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Vince Thomas

Amar'e Stoudemire is an All-Star, whether you think he deserves it or not.
Christian Petersen/Getty Images

Getting with the fans to pick a worthy All-Star team

Posted Jan 26 2010 2:08PM

After Allen Iverson was voted to start for the Eastern Conference in next month's All-Star game and Tracy McGrady nearly edged dudes like Steve Nash and Chris Paul in the West, the yearly dissatisfaction with all star voting reached toxic levels. Some bozos want the fans taken out of the equation altogether. Great idea, guys. A game for the fans -- only, the fans have no say.

I do agree, however, that something has to change. I've never had a problem with what I like to call the Legacy Clause. It allowed guys like Dr. Julius Erving and Kareem Abdul-Jabbar to play in All-Star games well past their deserving stages. So, A.I. in Dallas doesn't rub me too wrong. In fact, I want Shaq there, too.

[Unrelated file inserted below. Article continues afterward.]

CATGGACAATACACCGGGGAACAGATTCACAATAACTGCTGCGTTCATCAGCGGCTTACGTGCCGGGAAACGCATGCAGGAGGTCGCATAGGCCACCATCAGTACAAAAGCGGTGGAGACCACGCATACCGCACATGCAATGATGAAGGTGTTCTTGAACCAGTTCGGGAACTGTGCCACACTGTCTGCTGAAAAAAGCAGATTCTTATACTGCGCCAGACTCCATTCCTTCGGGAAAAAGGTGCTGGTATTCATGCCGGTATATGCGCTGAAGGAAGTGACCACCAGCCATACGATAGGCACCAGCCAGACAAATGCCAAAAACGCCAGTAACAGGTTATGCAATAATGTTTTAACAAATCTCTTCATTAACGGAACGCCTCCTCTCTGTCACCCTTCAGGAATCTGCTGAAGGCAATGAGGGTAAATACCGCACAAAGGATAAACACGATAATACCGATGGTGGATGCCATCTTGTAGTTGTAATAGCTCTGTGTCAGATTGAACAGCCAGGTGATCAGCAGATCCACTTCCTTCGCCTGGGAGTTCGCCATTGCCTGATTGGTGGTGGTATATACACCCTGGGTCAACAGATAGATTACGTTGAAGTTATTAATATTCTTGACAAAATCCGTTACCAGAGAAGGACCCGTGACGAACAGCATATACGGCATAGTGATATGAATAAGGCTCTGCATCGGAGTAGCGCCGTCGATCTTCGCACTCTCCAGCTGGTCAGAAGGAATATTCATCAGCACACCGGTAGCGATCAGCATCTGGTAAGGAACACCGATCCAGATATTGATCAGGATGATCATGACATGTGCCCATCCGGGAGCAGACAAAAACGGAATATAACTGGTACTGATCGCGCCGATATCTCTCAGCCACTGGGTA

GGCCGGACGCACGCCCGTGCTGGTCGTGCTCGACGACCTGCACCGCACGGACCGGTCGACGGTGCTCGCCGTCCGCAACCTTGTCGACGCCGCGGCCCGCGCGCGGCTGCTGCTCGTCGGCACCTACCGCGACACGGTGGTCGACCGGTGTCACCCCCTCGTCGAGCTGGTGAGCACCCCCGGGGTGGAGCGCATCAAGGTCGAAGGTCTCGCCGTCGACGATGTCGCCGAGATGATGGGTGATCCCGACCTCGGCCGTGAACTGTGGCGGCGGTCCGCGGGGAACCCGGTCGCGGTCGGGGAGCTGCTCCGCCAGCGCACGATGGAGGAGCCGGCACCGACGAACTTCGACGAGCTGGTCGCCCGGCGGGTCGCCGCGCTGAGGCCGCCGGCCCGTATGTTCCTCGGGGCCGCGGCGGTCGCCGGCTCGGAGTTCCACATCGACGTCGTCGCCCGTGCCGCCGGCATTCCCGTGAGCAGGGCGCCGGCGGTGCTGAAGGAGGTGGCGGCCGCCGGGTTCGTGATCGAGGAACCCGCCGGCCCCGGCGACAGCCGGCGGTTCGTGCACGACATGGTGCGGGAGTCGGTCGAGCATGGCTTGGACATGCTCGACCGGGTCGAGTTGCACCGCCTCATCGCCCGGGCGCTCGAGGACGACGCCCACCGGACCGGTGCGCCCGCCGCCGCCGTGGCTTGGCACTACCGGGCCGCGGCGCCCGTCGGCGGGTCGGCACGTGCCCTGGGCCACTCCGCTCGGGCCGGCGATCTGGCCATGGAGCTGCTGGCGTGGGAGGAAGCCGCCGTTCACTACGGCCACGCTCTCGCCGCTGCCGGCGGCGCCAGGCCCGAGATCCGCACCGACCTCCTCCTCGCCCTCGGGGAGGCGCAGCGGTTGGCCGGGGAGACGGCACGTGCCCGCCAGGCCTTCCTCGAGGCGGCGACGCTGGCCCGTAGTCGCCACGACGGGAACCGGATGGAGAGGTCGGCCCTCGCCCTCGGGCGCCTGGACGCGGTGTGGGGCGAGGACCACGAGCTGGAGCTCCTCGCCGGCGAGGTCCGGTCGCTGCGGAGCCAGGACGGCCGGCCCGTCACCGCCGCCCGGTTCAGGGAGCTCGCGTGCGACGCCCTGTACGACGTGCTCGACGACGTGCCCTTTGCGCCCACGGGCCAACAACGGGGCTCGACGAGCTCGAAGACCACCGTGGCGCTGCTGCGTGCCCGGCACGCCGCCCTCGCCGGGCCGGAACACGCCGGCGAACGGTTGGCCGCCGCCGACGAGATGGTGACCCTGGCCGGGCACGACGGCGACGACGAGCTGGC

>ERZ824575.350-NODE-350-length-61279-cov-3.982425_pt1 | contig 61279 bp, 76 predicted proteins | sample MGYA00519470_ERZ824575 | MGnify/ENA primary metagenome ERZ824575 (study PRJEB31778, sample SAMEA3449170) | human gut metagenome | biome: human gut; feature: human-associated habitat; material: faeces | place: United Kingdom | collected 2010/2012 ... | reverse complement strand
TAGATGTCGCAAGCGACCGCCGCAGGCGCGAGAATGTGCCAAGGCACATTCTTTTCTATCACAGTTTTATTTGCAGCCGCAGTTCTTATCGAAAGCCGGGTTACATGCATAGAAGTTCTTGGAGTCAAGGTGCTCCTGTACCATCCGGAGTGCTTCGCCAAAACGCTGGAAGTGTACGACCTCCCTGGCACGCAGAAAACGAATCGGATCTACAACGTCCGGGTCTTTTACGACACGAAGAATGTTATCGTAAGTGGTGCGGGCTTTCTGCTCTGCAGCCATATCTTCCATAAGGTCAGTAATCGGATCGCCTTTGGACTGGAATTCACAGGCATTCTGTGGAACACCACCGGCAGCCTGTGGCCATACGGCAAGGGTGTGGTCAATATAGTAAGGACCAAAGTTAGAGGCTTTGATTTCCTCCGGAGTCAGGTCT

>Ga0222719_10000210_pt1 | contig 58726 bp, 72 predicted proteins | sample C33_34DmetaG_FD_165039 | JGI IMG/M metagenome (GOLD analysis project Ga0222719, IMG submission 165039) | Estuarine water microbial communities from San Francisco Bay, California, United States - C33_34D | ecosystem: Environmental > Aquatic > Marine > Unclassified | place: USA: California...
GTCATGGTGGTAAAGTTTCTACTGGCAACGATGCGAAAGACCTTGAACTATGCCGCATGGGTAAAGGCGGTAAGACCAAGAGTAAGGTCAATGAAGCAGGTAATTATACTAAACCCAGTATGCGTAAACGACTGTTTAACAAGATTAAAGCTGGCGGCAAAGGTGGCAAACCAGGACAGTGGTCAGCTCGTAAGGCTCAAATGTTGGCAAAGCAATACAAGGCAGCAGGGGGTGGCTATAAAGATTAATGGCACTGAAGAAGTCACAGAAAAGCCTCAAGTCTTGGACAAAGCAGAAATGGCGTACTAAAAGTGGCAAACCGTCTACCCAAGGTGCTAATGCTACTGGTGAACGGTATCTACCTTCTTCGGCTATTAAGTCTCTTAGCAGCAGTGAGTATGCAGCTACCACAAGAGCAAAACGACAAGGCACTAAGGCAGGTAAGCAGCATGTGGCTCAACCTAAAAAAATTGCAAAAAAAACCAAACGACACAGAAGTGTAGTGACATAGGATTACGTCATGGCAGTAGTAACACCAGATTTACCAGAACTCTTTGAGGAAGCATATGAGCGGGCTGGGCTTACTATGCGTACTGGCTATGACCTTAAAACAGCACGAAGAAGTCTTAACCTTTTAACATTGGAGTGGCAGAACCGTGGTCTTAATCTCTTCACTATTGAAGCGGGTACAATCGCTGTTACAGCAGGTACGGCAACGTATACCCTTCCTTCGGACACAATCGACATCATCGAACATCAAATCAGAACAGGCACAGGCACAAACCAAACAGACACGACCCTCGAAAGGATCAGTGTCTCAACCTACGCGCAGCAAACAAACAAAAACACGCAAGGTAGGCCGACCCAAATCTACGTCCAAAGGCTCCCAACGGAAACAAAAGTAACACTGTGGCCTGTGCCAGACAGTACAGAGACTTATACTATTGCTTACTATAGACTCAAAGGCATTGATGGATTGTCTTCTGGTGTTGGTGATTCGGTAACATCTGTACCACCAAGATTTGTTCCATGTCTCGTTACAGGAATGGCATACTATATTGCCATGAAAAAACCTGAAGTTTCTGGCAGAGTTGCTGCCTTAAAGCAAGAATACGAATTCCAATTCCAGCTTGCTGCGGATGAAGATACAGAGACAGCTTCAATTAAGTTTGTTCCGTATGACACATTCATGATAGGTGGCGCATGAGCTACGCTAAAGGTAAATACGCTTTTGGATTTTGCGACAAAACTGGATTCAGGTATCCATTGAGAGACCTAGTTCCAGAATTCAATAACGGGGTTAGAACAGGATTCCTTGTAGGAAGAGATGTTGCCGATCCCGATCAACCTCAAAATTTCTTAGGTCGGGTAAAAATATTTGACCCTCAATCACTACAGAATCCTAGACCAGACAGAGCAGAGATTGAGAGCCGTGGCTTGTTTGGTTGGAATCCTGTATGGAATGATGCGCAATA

It does rub me the wrong way, however, that Amar'e Stoudemire is starting. Pick any All-Star caliber big man -- Pau Gasol, Zach Randolph, Dirk Nowitzki, Tim Duncan -- and I'd argue they're more deserving than Stoudemire.

Whatever way you look at this process, one thing is very clear: Starting in All-Star games is a very special and weighty honor for players. They put a lot of stock in it. So I have what I think is the best solution. Dig it ...

The fans still set it all off by voting for the first five players on each side, the same way they do now -- one center, two forwards, two guards. Next the coaches vote for the final seven the same way they do now -- one center, two forwards, two guards, two wildcards. But here's the new, genius wrinkle. Once the 12 are set, the players select the starters. That pretty much solves everything, right?

So, now that I've taken care of that, let me get to my picks ...

Eastern Conference


Forwards: LeBron James, Cleveland; Kevin Garnett, Boston